During those seven years, this man -- who we are not identifying at the family's request because of an ongoing investigation -- had created an artificial reality for the boy. The photos were stolen and intermingled with other, pornographic material. The masturbation video didn't involve either boy. Their teen-ager had a digital imposter. The boy was innocent; it was all a big, digital-age mistake. But it already had devastating consequences. The investigation was dropped, according to the local Snohomish County Sheriff's Department. But the healing has just begun.
"It was absolutely sickening and heartbreaking to discover this activity happening throughout the internet and even worse that they were looking at pictures of our children when doing it," Jeremy said. "By not locking down our social media accounts, we had let this monster into our world."
When we think of identity theft, we usually think of money, and credit reports, and credit monitoring. But our identities can be stolen or borrowed and used to commit crimes far worse than stealing money. Victims have been arrested when imposters falsified criminal records, for example. Patients get incorrect treatments because of medical ID theft.
This “new” form of ID theft might be the cruelest of all; its victims young and innocent, the behavior it enables perhaps the sickest imaginable. You might call it “digital kidnapping.” Three years ago, media outlets rushed to describe this creepy new phenomenon which involved adults stealing others’ baby pictures and posting them online as their own. The imposters then seemed to revel in all the oohing and aahhing that the images generated. While extremely weird, no one was quite sure what the crime was.
The Thompson family now knows. And they want other parents to know about the potential consequences of this kind of ID theft.
“It wasn’t our children. It was our fault,” said Sara. “We used to have a Flickr account that was public. We had YouTube videos under the same user name that were public. We thought it wasn’t a big deal. It allowed far way family to see our children. And anyway, who cares enough to see our family Christmas and vacations photos, right? Wrong. There are many people out there who care. Disgusting people who will stalk your children.”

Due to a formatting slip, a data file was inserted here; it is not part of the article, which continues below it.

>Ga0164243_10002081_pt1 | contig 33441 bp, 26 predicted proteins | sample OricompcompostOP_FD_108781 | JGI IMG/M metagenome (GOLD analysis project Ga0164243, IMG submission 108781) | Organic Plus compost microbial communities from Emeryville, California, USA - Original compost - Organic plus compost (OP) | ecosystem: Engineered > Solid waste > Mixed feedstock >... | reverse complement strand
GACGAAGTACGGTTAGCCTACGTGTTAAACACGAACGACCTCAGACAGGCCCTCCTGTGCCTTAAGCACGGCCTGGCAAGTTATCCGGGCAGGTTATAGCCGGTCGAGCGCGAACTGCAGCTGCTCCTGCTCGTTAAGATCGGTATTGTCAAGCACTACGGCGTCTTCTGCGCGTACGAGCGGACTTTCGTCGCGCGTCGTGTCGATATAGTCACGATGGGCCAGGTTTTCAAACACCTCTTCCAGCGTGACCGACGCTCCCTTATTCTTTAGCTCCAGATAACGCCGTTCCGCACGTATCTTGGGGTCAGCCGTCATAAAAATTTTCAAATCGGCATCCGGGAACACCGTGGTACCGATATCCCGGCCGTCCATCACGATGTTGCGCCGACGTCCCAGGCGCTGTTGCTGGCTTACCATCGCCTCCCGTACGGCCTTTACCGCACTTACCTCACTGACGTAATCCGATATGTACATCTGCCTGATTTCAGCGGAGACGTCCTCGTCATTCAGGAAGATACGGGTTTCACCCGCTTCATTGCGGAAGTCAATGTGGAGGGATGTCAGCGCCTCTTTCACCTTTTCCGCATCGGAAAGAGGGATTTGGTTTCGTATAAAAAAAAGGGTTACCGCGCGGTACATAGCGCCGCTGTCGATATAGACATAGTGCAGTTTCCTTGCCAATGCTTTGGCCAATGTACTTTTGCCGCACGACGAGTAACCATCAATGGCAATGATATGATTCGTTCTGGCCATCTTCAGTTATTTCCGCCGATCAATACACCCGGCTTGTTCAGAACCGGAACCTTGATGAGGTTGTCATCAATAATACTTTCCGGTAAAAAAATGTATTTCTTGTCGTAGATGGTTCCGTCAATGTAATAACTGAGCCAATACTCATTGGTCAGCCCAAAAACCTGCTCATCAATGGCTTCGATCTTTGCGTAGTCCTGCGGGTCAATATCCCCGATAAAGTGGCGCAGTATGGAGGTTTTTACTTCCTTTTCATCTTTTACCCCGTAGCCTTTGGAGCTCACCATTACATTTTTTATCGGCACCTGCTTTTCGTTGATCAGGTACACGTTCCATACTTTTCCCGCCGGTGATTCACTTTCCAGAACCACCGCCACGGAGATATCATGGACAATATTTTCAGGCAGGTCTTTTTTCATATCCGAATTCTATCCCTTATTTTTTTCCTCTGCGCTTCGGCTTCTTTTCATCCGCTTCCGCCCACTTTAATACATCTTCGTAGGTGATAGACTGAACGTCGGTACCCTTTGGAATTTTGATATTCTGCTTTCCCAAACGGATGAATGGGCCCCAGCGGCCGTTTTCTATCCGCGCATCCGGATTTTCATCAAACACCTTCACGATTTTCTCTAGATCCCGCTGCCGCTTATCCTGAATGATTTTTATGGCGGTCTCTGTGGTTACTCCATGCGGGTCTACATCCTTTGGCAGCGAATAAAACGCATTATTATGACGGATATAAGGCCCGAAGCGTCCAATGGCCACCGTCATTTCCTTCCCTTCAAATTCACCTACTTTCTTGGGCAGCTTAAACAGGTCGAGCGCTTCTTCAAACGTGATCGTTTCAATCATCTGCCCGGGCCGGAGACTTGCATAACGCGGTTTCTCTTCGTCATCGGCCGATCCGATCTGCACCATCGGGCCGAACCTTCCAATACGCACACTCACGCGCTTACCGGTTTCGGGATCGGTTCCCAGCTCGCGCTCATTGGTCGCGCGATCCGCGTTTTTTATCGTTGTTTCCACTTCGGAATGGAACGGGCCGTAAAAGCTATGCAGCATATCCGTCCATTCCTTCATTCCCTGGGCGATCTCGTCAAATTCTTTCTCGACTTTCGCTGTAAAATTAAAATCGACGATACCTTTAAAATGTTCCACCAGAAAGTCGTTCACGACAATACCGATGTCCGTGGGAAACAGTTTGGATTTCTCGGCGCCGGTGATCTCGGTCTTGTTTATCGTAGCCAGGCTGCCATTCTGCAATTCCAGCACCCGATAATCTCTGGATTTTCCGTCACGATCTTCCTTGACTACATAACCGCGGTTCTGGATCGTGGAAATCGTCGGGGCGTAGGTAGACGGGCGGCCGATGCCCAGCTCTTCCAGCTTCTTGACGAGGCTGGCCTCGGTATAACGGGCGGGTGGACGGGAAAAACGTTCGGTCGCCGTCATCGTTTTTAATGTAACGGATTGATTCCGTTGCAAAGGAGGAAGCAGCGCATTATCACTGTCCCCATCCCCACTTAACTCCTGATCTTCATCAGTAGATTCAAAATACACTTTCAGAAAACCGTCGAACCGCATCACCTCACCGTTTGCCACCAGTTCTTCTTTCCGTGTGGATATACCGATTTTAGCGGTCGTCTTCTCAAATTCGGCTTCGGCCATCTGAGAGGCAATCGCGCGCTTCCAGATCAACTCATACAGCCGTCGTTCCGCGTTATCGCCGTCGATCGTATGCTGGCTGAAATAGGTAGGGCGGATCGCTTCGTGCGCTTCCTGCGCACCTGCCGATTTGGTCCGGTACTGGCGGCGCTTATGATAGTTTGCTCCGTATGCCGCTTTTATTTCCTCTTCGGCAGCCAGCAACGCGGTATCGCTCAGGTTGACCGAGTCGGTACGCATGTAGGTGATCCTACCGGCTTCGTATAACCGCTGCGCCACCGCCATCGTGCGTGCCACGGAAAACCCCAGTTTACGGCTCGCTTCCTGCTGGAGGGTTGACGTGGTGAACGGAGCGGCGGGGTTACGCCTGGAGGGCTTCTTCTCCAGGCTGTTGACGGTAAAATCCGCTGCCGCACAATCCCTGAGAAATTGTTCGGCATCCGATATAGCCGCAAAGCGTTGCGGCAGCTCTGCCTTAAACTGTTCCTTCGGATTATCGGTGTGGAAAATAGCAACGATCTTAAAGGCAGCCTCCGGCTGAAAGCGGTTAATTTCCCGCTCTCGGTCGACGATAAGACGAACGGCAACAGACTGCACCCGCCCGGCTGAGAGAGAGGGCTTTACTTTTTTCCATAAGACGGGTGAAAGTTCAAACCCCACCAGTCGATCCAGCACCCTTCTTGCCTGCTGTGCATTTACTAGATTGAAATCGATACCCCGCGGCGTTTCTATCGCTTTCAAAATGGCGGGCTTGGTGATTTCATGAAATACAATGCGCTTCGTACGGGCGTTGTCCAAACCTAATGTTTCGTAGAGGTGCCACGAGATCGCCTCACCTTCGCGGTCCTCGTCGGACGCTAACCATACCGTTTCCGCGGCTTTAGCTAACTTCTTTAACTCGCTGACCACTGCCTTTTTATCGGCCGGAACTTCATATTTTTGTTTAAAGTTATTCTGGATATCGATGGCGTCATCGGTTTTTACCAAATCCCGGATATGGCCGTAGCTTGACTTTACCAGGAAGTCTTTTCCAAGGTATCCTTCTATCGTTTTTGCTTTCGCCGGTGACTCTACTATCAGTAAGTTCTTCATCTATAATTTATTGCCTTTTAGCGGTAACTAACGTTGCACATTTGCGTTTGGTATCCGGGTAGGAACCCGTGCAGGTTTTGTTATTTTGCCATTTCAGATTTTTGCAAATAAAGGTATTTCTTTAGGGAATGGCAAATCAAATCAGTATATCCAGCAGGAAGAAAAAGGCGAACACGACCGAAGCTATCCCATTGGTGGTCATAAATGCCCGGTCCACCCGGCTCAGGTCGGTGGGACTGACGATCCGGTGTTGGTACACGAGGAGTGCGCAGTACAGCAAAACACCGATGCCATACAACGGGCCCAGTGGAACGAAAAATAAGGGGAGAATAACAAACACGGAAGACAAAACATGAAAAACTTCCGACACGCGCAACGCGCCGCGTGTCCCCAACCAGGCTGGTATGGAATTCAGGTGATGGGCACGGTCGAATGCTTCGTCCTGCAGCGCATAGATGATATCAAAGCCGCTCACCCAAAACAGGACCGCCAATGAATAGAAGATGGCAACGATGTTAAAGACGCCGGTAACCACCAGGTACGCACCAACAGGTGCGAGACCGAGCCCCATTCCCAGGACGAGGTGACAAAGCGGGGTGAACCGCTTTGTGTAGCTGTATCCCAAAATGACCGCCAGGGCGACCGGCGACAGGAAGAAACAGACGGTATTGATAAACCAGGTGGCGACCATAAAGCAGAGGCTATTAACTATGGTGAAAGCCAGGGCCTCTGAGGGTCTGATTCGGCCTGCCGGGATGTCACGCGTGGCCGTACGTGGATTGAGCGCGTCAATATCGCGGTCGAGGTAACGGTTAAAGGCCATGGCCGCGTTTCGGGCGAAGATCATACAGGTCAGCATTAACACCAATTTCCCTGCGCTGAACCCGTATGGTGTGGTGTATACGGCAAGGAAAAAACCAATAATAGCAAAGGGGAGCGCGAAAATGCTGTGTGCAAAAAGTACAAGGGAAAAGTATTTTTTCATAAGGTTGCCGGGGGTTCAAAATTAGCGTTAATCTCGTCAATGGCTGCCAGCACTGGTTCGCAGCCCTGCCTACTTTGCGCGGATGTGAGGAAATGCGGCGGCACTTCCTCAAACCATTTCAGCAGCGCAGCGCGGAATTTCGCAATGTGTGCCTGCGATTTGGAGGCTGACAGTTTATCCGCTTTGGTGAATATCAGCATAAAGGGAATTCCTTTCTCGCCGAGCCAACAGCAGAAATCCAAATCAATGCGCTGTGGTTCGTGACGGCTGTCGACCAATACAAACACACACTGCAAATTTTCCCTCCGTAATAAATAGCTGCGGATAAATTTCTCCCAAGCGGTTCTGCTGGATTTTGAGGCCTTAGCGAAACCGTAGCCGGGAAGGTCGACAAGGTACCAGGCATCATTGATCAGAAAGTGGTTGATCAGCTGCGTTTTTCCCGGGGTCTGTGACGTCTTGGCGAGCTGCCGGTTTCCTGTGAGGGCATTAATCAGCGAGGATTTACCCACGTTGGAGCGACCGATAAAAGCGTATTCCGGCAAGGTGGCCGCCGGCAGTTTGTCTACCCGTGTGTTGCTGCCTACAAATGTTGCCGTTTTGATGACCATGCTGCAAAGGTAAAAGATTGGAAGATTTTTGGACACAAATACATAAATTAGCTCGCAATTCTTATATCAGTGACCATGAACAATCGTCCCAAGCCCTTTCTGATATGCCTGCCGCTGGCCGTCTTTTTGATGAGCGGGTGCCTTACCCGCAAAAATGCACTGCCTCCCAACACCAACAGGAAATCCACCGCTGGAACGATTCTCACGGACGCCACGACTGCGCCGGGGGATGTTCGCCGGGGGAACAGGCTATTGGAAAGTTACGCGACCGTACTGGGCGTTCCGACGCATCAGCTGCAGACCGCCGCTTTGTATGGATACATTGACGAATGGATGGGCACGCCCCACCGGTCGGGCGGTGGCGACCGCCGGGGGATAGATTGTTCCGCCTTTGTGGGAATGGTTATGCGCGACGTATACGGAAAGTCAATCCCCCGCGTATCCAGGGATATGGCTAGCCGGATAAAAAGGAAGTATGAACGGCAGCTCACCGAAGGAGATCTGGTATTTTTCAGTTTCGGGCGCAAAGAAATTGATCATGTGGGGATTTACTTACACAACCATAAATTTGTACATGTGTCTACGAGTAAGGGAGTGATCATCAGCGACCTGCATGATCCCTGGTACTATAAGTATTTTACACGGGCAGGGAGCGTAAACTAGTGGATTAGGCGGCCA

It’s hardly practical telling parents they shouldn’t partake in social media sharing. That’s almost akin to rejecting modern life. It is prudent to be really judicious about photo sharing sites, and to use the highest level of privacy possible – to constantly screen friends, to distribute items and leave the smallest possible footprint. But it’s important to note this is very hard work – social sites often update settings, and they can be very confusing. They are built to encourage oversharing. Meanwhile, determined criminals can often find a way around these measures. The Thompson imposter created a fake Facebook profile claiming to be their son’s classmate, and managed to get dozens of friends to accept friend requests. He stockpiled many photos that way.
So the lesson here is clear, and critical: Do all you can to protect your children, but know that crimes like this can occur anyway. Parents should always have their ear to the ground, looking for signs of creepy stalkers. They need to talk with their kids, over and over, about the new apps and sites they use. Kids should be trained, again and again, about digital stranger danger. Most of all: Bad things can happen in any walk of life, real or virtual. When they do, stronger families with open communication lines have the best chance of surviving the ordeal.
So, talk. Early and often. Stay involved. Ask your kids how to use the apps they use. It’s not fair – keeping up is so hard when there’s so much else to do -- but that is the job of parents in the digital age.